Soundpoint Consulting Newsletter
News and Views 

June, 2015:  Volume 30
Welcome to the Soundpoint Consulting Newsletter where we share our perspective on topics and highlight case studies that we believe are relevant to business owners and leaders.

Many business owners assume that they should grow their business. It's the unwritten rule, small is beautiful, but big is better. Before you plow forward, make sure this mantra is right for you. 
Go Big or Go Home: 
Think About It.


Should you grow your business? It is a simple question with an assumed answer. The answer, of course, is YES!  But, I am not sure it is quite so simple.


Before you invest your hard-earned money and time, think about what you want to accomplish and why. Then, carefully consider your options.  


Decide to Grow 
We have all heard horror stories of businesses that over-extended, only to lose it all. If your expansion strategy is not well conceived or executed, it could be a costly misadventure, both in terms of money and focus on the existing business.   


If your business is well-established, has a loyal customer base, is reasonably protected from the competition, profitable and affords you the lifestyle you have sought (both in terms of discretionary income and time) then think hard before you take on an expansion strategy. Understand your goals - both financial and personal, before moving forward.   
Reasons to Grow
That said, there are good reasons to grow a business.


1. You might need additional revenue to offset fixed costs, such as a computer system and rent. All businesses need to cover their costs. 
2. Or, you might need to establish critical mass in your marketplace either to defend against potential competition or to entrench yourself. Having a significant market presence and a great reputation has a lot of value!
3. You might have investors that demand ever-increasing top- and bottom-line growth. Or, perhaps you want to sell the business in the future. Larger and/or growing companies generally command a larger multiple than their smaller and stable peers.  
4. Lastly, it is simple human nature to want to be bigger. We all take pride in what we do - and for some that means employing a certain number of people, making a certain amount of money or having an undeniable market presence.  

So, take a step back and decide if you want to grow your business.  And, if you do, know your motivations, strategically, financially and emotionally - before embarking on an expansion plan.


How to Grow
The first step in growing your business is to identify where the most likely opportunity for additional revenue might be. There are several possibilities to consider, all with varying levels of risk, effort, cost and potential rewards. Starting with the strategies with the least amount of risk (and growth potential), they are:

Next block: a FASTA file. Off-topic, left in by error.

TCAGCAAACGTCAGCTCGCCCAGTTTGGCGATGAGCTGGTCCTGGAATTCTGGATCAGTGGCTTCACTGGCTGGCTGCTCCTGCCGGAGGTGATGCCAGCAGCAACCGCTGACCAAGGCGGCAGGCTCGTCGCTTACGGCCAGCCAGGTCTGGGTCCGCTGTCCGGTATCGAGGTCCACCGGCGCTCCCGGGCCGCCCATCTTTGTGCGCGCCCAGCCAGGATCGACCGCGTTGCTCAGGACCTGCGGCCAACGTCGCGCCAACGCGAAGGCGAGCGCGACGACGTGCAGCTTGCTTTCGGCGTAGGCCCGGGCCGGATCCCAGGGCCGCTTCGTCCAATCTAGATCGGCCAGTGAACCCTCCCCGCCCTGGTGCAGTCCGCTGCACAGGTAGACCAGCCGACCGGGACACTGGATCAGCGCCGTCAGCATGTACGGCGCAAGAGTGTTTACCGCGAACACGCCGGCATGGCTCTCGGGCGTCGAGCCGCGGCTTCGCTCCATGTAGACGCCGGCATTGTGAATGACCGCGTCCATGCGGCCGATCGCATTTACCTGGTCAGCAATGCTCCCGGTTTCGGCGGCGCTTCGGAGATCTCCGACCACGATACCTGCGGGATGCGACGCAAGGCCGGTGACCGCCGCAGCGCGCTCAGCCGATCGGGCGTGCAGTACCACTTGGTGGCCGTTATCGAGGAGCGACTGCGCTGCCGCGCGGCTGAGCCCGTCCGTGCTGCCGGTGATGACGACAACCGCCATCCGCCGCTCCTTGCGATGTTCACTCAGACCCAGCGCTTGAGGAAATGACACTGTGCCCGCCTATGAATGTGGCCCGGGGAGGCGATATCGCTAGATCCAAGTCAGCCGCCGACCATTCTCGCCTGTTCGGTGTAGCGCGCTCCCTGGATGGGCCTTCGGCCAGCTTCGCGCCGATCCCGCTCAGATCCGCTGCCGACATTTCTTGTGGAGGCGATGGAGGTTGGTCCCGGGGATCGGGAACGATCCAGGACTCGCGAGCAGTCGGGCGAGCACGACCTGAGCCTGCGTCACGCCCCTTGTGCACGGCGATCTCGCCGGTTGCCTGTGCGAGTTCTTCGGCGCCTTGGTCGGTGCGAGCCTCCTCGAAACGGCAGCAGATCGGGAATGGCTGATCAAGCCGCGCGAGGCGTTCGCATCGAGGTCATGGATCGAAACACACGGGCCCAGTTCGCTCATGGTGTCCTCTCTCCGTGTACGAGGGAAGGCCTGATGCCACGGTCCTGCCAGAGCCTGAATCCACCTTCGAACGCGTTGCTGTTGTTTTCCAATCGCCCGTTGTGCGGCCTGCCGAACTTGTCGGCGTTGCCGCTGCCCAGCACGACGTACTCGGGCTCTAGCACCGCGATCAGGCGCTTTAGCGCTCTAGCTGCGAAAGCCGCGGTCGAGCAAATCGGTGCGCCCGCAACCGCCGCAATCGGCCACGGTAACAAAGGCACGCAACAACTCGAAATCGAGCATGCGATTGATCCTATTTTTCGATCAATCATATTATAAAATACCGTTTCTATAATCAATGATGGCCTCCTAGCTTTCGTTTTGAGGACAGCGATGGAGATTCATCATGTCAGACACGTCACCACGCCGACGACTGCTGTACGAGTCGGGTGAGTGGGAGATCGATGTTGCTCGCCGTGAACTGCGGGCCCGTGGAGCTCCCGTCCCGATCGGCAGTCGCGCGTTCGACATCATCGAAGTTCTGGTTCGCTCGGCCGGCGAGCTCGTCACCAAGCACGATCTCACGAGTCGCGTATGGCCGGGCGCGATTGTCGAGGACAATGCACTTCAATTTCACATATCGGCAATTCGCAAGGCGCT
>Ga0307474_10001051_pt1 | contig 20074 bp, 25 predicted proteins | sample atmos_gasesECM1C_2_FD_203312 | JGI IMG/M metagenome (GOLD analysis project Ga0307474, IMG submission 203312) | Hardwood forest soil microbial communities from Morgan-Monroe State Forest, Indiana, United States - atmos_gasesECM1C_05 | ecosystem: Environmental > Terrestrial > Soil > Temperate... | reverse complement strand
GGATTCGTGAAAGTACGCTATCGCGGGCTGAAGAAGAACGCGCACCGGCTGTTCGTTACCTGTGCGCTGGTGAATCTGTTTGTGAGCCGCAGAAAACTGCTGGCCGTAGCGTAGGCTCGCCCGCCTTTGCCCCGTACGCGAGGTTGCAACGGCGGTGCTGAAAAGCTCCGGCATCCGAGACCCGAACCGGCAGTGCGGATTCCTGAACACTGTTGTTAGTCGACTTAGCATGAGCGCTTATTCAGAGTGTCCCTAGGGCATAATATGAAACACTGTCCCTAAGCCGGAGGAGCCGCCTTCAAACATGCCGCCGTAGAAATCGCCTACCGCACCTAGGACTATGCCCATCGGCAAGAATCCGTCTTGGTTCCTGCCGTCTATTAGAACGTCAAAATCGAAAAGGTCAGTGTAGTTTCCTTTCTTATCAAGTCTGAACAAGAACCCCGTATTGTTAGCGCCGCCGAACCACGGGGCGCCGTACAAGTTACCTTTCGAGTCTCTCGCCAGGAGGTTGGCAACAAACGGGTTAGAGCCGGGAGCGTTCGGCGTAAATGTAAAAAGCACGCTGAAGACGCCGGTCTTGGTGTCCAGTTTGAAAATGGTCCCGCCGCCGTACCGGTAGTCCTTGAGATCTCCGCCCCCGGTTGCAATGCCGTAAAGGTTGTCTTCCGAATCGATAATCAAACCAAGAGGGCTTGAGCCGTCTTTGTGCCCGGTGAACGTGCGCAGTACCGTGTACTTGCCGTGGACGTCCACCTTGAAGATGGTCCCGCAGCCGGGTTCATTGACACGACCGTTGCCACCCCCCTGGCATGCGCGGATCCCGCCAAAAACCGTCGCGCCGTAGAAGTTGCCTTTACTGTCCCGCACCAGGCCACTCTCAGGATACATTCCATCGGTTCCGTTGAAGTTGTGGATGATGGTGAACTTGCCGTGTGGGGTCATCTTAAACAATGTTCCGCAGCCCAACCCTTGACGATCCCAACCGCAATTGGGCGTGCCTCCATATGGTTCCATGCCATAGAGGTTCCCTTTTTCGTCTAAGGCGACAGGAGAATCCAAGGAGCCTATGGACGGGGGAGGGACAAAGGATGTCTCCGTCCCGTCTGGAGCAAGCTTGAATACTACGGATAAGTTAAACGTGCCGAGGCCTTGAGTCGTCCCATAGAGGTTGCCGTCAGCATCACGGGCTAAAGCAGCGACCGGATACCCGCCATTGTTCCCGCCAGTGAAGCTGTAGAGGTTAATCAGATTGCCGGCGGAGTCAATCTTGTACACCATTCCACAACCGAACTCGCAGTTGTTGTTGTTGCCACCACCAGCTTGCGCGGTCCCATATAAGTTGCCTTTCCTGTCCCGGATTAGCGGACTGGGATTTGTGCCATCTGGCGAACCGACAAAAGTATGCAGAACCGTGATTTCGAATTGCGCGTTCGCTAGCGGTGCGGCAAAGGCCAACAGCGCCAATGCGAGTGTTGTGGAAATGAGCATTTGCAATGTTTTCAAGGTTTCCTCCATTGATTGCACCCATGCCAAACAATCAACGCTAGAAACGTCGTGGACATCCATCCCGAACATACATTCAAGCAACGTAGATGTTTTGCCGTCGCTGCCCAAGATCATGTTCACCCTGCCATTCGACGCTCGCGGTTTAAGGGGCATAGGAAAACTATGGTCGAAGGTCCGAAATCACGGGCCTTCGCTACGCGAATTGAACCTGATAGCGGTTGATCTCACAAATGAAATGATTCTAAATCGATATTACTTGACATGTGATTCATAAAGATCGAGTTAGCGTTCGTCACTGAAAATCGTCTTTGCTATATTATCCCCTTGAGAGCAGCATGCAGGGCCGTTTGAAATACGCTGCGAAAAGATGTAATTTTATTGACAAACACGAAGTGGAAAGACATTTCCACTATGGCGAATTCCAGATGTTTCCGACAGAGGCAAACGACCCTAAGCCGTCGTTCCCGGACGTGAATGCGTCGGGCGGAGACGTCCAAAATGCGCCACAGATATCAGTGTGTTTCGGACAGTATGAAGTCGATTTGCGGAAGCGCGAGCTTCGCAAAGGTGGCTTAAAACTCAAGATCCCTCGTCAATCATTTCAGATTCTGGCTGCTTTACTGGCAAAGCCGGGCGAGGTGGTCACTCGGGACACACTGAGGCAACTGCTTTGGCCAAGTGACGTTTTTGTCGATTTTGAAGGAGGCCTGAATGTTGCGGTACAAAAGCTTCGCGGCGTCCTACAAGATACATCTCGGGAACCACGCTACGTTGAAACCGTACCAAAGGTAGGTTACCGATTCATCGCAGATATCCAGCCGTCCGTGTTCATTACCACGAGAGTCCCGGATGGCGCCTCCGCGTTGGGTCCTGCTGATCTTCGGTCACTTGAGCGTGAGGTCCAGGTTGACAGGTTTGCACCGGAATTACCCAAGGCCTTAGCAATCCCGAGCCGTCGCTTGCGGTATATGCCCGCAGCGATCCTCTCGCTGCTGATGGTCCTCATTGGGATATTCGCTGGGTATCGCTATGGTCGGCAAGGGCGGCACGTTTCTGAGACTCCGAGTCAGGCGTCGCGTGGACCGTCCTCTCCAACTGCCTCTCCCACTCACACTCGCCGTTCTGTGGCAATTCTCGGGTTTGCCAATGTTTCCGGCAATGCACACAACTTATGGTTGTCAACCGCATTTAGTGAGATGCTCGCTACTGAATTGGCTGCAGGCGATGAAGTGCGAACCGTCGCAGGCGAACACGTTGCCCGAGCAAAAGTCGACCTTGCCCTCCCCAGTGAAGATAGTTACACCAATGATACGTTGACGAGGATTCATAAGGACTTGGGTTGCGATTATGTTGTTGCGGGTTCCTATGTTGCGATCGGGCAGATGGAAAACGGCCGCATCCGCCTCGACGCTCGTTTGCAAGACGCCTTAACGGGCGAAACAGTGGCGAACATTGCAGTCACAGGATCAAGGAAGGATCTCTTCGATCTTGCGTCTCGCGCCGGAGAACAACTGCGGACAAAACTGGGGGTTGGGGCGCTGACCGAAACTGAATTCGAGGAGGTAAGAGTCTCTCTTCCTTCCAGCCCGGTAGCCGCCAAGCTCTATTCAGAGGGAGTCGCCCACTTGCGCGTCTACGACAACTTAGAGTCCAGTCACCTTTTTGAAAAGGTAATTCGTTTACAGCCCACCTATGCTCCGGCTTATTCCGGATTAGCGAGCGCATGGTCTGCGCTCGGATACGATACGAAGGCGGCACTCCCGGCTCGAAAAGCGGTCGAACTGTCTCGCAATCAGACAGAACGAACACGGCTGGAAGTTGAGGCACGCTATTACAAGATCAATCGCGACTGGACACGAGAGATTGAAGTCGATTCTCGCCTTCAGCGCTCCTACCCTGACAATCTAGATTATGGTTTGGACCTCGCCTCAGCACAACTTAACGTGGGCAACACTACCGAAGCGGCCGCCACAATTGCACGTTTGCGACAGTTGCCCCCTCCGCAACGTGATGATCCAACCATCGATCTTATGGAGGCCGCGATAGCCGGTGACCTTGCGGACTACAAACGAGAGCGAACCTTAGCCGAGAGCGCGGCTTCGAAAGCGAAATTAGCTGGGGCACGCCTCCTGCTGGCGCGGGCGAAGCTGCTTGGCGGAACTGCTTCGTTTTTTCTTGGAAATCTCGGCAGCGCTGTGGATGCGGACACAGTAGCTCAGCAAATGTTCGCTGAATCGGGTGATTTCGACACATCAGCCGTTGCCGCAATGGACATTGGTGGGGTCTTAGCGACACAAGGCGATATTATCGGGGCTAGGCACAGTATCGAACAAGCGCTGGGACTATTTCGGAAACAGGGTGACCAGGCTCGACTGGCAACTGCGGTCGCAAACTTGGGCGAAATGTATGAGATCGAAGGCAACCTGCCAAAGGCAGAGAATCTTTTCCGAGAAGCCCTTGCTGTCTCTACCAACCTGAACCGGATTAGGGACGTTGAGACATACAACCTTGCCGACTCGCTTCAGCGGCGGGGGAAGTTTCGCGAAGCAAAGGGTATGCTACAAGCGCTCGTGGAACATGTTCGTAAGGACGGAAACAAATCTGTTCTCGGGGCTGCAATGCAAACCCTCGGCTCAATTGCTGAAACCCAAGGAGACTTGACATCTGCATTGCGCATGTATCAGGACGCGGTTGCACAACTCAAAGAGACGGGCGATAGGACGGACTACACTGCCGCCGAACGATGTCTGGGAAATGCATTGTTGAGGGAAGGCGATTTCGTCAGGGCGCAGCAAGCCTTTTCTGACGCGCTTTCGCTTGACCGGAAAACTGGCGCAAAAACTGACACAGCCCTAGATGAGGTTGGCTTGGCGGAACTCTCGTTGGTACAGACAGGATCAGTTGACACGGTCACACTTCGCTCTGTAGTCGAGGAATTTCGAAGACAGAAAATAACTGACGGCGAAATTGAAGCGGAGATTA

1. Sell More to Your Current Customers

The easiest and least risky strategy is simply to sell more of the current product to existing customers. If you own a café, it means selling a muffin to the customer that only purchases a latte. If you are a winery, perhaps you can sell a blend with a customized label. Or, maybe you can identify new ways for your products to be used - like turning sleeping bags into dog beds or baking soda into refrigerator air freshener.  

2. Expand your Market

The next strategy is to sell more of your current product in an adjacent geographic market. If you are a retailer, that might mean opening sister store(s) in a nearby town. If you offer a service, you advertise and network in those same towns.


This strategy is a bit riskier than the first in that there are additional costs to enter the market and increased management required. Be sure you can provide the same high quality product or service to all customers - wherever they reside. 

3. Offer New Products or Services 

This strategy entails offering new products to new and existing customers. For instance, if you are a distributor of sports equipment, you could extend your offerings to include sportswear. If you are a manufacturer of wood doors, perhaps you could make garage doors as well. It is far less risky to sell new products to existing customers rather than developing new products and selling to a new market.

 4. Develop Additional Sales Channels

This strategy involves accessing customers in new ways. For example, if you sell engraved trophies out of a local shop, you might expand your market through the internet. If you manufacture office furniture, you might access additional distributors or buying groups. This strategy is risky in that it requires accessing new channels or markets that you may not have any prior knowledge or experience.

Choosing to grow your business is not only a strategic and financial decision - it is also a personal one. Whatever you decide - be thoughtful. If you decide to grow, determine the best strategy for you and your business. Consider starting with the least risky option and expanding from there.


If you would like assistance in considering your growth strategies, please give me a call. I would be happy to help.


Until next month, Point Your Business Where it Needs to Go! 


Best Wishes,



©2015, Soundpoint Consulting, LLC

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About Us

Kelly Deis, Turning Point Financial

Kelly Deis


MBA, the Wharton School

CVA, Certified Valuation Analyst

CEPA, Certified Exit Planning Analyst

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What We Do



Soundpoint Consulting is a business valuation and consulting firm specializing in strategy and operations consulting, exit planning and business valuations.

We serve small and mid-market, high growth, and transitioning companies in Seattle and the Puget Sound region.


Our clients span a range of industries, but share a common goal: to enhance the value of their business. 


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